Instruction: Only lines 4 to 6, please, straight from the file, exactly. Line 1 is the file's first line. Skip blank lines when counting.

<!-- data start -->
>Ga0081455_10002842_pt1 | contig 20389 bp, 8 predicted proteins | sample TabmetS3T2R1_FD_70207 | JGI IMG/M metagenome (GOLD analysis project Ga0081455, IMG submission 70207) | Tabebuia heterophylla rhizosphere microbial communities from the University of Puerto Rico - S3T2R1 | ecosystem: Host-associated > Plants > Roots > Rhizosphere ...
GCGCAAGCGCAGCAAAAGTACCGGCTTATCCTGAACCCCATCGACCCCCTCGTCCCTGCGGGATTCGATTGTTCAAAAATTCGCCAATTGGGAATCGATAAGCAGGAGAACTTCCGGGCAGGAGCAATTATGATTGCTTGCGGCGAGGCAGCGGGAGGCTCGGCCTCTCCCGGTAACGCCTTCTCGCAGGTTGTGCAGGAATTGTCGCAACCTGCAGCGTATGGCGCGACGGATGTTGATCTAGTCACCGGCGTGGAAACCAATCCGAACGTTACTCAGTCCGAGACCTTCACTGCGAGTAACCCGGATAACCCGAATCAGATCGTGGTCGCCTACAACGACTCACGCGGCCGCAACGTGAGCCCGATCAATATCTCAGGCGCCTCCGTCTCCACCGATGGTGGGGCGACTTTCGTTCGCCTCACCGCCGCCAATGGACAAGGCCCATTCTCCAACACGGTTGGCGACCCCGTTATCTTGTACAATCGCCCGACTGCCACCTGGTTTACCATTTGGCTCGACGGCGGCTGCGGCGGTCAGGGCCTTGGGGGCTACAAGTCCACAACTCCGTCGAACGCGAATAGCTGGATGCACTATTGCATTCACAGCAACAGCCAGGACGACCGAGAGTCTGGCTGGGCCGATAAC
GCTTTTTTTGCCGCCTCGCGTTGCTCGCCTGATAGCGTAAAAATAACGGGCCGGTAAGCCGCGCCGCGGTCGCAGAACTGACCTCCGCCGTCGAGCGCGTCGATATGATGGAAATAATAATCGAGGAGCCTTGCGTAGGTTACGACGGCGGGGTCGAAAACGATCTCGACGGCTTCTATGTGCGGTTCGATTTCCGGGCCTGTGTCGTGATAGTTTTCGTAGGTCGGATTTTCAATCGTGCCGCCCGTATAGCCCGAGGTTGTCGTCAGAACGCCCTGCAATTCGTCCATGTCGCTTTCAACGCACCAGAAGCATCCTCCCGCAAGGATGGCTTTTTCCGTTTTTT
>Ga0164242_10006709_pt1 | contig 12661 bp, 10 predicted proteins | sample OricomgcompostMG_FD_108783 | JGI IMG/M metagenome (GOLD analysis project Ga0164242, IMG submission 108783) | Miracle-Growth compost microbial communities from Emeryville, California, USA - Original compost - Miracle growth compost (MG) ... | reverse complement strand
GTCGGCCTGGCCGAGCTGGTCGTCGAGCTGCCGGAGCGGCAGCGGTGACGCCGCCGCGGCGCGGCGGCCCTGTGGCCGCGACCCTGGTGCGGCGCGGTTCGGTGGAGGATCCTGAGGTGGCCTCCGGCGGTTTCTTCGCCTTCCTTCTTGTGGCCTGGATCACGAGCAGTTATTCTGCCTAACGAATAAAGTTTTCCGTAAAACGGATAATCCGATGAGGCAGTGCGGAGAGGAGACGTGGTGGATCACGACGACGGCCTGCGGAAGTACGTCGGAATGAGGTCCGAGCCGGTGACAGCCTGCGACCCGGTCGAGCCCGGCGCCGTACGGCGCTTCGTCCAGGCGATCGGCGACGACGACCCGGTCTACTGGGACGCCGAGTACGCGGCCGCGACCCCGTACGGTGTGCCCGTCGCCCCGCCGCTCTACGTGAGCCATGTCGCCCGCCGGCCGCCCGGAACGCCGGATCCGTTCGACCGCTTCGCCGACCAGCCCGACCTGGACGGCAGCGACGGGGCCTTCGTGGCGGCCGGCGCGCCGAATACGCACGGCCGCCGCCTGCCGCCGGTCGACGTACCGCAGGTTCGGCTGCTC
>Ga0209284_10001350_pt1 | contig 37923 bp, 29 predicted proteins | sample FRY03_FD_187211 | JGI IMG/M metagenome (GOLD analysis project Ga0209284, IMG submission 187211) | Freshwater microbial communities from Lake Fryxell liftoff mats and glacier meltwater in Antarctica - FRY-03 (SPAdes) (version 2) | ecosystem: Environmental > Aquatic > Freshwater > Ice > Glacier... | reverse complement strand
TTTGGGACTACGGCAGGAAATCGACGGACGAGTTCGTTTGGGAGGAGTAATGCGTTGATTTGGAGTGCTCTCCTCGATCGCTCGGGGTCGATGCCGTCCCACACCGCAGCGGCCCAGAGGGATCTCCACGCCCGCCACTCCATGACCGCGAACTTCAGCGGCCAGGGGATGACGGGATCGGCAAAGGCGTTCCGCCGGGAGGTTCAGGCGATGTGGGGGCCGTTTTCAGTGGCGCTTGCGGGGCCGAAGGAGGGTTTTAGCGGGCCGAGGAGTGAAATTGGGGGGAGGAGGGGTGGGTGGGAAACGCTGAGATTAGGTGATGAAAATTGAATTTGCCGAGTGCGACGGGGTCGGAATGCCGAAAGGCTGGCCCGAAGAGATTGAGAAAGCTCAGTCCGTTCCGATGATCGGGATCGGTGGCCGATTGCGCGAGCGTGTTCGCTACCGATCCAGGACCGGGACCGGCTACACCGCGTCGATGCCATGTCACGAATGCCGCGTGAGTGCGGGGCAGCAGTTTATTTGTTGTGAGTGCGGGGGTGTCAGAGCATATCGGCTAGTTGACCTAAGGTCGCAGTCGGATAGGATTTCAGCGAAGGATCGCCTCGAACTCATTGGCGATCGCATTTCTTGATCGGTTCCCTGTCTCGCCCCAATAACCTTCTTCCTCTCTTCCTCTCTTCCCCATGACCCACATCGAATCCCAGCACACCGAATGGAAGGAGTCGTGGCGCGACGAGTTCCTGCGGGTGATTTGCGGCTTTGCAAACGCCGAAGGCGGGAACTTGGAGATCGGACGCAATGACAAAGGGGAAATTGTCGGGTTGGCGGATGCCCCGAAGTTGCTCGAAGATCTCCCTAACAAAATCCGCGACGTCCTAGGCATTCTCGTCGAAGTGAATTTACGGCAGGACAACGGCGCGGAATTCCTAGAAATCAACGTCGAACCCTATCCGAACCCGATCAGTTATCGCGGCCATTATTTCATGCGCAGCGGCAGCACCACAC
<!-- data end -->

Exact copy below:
>Ga0164242_10006709_pt1 | contig 12661 bp, 10 predicted proteins | sample OricomgcompostMG_FD_108783 | JGI IMG/M metagenome (GOLD analysis project Ga0164242, IMG submission 108783) | Miracle-Growth compost microbial communities from Emeryville, California, USA - Original compost - Miracle growth compost (MG) ... | reverse complement strand
GTCGGCCTGGCCGAGCTGGTCGTCGAGCTGCCGGAGCGGCAGCGGTGACGCCGCCGCGGCGCGGCGGCCCTGTGGCCGCGACCCTGGTGCGGCGCGGTTCGGTGGAGGATCCTGAGGTGGCCTCCGGCGGTTTCTTCGCCTTCCTTCTTGTGGCCTGGATCACGAGCAGTTATTCTGCCTAACGAATAAAGTTTTCCGTAAAACGGATAATCCGATGAGGCAGTGCGGAGAGGAGACGTGGTGGATCACGACGACGGCCTGCGGAAGTACGTCGGAATGAGGTCCGAGCCGGTGACAGCCTGCGACCCGGTCGAGCCCGGCGCCGTACGGCGCTTCGTCCAGGCGATCGGCGACGACGACCCGGTCTACTGGGACGCCGAGTACGCGGCCGCGACCCCGTACGGTGTGCCCGTCGCCCCGCCGCTCTACGTGAGCCATGTCGCCCGCCGGCCGCCCGGAACGCCGGATCCGTTCGACCGCTTCGCCGACCAGCCCGACCTGGACGGCAGCGACGGGGCCTTCGTGGCGGCCGGCGCGCCGAATACGCACGGCCGCCGCCTGCCGCCGGTCGACGTACCGCAGGTTCGGCTGCTC
>Ga0209284_10001350_pt1 | contig 37923 bp, 29 predicted proteins | sample FRY03_FD_187211 | JGI IMG/M metagenome (GOLD analysis project Ga0209284, IMG submission 187211) | Freshwater microbial communities from Lake Fryxell liftoff mats and glacier meltwater in Antarctica - FRY-03 (SPAdes) (version 2) | ecosystem: Environmental > Aquatic > Freshwater > Ice > Glacier... | reverse complement strand